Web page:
1 Anatomy, Biochemistry and Physiology, Department of Veterinary Clinical and Animal Sciences, Faculty of Health and Medical Sciences, Københavns Universitet2 IKVH Fysiologi og ernæring samt pelsdyrfarmen, Department of Veterinary Clinical and Animal Sciences, Faculty of Health and Medical Sciences, Københavns Universitet3 Hillerød Hestedyrlæger4 The Parker Institute, Department of Rheumatology, Copenhagen University Hospital, Bispebjerg and Frederiksberg, Copenhagen5 Anatomy, Biochemistry and Physiology, Department of Veterinary Clinical and Animal Sciences, Faculty of Health and Medical Sciences, Københavns Universitet
Multi-frequency BIA (mfBIA) equipment has been shown to be a non-invasive and reliable method to assess a muscle as a whole or at fibre level. In the equine world this may be the future method of assessment of training condition or of muscle injury. The aim of this study was to test if mfBIA reliably can be used to assess the condition of a horse's muscles in connection with health assessment, injury and both training and re-training. mfBIA measurements was carried out on 10 'hobby' horses and 5 selected cases with known anamnesis. Impedance, resistance, reactance, phase angle, centre frequency, membrane capacitance and both extracellular and intracellular resistance were measured. Platinum electrodes in connection with a conductance paste were used to accommodate the typical BIA frequencies and to facilitate accurate measurements. Use of mfBIA data to look into the effects of myofascial release treatment was also demonstrated. Our findings indicate that mfBIA provides a non-invasive, easily measurable and very precise assessment of the state of muscles in horses. This study also shows the potential of mfBIA as a diagnostic tool as well as a tool to monitor effects of treatment e.g. myofascial release therapy and metabolic diseases, respectively.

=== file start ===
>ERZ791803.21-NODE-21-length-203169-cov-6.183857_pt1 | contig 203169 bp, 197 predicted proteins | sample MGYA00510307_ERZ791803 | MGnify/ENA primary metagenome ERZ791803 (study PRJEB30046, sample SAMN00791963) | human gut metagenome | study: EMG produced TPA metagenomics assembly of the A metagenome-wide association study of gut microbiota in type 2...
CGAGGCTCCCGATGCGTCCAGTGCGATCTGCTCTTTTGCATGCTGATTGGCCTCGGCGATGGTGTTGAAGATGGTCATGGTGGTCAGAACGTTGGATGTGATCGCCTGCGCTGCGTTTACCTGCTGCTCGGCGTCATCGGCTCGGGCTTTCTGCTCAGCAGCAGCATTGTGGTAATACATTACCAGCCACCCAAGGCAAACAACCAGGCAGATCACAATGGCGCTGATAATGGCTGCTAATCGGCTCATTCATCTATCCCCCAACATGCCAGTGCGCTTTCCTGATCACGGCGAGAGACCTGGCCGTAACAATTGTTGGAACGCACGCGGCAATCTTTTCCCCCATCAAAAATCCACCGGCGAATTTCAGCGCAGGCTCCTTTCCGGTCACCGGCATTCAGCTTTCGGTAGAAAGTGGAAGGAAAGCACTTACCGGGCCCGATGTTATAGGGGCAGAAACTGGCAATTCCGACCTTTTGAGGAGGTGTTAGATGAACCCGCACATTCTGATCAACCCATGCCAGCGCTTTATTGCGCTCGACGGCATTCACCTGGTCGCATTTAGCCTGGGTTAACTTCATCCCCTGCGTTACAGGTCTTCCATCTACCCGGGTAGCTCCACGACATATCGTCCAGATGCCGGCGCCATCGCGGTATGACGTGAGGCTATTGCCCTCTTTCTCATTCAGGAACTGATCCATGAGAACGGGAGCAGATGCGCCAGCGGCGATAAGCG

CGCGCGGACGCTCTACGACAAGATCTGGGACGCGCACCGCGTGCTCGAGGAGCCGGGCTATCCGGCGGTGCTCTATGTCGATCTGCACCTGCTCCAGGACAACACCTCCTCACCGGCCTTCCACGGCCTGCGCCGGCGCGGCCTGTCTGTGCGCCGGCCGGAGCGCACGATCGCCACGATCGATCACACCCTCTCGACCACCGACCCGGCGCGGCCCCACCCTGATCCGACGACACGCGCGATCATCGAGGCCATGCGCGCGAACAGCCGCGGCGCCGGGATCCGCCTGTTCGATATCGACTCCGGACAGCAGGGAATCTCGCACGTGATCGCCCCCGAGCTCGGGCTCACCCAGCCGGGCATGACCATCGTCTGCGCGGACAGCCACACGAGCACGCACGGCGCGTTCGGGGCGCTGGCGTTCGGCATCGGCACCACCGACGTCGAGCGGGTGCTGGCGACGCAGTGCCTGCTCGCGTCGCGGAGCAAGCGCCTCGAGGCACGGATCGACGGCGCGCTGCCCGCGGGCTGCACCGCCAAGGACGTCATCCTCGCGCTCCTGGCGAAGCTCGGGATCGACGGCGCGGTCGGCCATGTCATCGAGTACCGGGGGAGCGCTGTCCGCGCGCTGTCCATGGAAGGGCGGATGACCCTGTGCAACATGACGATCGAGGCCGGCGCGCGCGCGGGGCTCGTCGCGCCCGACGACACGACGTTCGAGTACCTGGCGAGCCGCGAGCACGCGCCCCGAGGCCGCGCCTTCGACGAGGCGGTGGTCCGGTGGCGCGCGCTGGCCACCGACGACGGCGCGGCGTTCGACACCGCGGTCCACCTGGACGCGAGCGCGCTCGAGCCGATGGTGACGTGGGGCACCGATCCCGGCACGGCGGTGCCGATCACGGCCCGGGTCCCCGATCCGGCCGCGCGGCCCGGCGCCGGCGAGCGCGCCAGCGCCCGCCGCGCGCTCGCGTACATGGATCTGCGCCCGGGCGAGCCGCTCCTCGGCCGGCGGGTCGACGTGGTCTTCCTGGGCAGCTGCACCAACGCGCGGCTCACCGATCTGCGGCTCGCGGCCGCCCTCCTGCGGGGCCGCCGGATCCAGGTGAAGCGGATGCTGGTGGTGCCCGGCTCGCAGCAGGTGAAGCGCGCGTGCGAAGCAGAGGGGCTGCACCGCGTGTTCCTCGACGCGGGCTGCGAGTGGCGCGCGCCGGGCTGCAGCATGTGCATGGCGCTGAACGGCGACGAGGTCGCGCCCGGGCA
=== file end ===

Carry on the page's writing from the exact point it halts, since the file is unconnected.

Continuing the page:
Physiological Measurement, 2015, Vol 36, Issue 3, p. 453-464
Animals; Cohort Studies; Electric Impedance; Electrical Equipment and Supplies; Electrodes; Equipment Design; Female; Horses; Male; Muscle, Skeletal; Muscular Diseases; Signal Processing, Computer-Assisted; Journal Article; Research Support, Non-U.S. Gov't